He was a Heartbreaker with Johnny Thunders before jacking it in for Wall Street. Now he’s returned to the rock’n’roll fray.
Until recently you were a stockbroker in New York. What happened?
I retired in February. So instead of a career in finance and asset management, I’m now gigging around playing music and a bit of golf. Music has become more of a gig again now, like it used to be, rather than just playing one-off shows. In the last ten years I’ve gone through a revival, because before that I’d only really do shows in New York.
Is there more of an appreciation for The Heartbreakers these days?
It seemed to skip a generation in the nineties, but I get kids coming up to me now who are in their teens, saying: “Man, you changed my life when I was fourteen!” And I’m going: “When was that? Last week?” They come in with the albums from back then and ask me to sign them. In Japan especially, when I was over there, there are all these kids who are fanatical about The Heartbreakers.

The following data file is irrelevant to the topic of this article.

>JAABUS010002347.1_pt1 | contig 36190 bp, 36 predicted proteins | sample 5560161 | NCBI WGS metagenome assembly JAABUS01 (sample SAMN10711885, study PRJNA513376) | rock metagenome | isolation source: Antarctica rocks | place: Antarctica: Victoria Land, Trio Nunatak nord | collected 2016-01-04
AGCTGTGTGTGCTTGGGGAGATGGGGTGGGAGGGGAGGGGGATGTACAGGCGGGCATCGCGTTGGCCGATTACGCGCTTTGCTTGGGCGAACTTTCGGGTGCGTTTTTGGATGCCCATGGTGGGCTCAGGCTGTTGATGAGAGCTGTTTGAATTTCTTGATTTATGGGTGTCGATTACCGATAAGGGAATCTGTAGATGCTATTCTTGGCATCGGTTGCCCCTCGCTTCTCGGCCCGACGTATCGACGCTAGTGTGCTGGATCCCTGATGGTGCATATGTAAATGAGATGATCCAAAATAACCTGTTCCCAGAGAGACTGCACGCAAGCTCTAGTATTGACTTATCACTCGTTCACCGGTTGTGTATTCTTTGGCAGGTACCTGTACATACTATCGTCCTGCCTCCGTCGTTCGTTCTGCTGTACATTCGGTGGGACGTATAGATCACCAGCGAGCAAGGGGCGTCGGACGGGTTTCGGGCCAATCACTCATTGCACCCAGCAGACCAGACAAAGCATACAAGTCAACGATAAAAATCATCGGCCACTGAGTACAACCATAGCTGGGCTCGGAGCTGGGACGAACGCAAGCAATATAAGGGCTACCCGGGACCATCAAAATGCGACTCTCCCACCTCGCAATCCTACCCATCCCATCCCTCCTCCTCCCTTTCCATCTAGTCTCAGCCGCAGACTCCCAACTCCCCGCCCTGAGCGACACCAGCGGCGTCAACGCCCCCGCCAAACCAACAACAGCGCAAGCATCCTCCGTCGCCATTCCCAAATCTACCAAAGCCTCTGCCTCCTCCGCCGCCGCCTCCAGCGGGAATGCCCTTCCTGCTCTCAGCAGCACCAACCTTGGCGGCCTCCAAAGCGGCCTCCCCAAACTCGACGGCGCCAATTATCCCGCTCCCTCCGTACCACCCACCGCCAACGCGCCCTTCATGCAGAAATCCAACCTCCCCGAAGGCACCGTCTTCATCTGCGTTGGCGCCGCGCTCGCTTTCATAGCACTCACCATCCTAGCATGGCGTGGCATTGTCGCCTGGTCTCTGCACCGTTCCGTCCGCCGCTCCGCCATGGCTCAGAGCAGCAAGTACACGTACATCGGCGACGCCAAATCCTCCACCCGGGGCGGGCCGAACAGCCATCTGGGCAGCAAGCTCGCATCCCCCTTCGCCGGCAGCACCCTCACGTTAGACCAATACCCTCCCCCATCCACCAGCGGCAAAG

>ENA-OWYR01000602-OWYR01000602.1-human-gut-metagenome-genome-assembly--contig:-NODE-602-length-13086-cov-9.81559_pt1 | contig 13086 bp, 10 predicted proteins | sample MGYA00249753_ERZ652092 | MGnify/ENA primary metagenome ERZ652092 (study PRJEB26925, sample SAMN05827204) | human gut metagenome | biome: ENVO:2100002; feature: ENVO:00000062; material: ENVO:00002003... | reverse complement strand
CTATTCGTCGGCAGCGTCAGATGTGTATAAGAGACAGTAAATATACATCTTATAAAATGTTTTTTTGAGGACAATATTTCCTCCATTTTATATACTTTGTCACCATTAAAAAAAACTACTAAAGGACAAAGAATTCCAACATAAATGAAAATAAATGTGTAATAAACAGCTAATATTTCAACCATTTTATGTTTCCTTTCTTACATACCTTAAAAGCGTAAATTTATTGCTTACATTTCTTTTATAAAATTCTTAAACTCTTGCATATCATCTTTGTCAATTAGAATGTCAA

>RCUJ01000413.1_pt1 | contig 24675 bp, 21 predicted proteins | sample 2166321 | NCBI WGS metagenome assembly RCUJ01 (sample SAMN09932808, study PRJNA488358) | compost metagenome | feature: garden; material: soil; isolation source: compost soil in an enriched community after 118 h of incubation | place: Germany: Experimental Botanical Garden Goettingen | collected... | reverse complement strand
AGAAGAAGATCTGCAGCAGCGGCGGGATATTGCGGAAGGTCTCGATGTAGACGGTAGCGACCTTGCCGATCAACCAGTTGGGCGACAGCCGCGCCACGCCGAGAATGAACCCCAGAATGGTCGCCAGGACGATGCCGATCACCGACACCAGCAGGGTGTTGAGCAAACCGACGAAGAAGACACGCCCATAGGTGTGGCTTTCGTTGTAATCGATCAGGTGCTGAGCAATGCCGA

What can we expect from these shows?
We won’t have time to rehearse because I’ll be just coming back from Japan before we play London. But I might throw in some of Johnny [Thunder]’s old songs, like You Can’t Put Your Arms Around A Memory or Leave Me Alone.
Do you have plans beyond this tour?
There are no real recording plans, though I’ve done a few songs with a collection of people in New York, like Binky Philips, and Randy Pratt who plays bass in heavy metal bands. This UK tour is seven dates, which is the kind of thing I haven’t done since the days of The Heartbreakers. I’ll probably need oxygen afterwards. I think we might be doing something longer next April, including dates on the continent.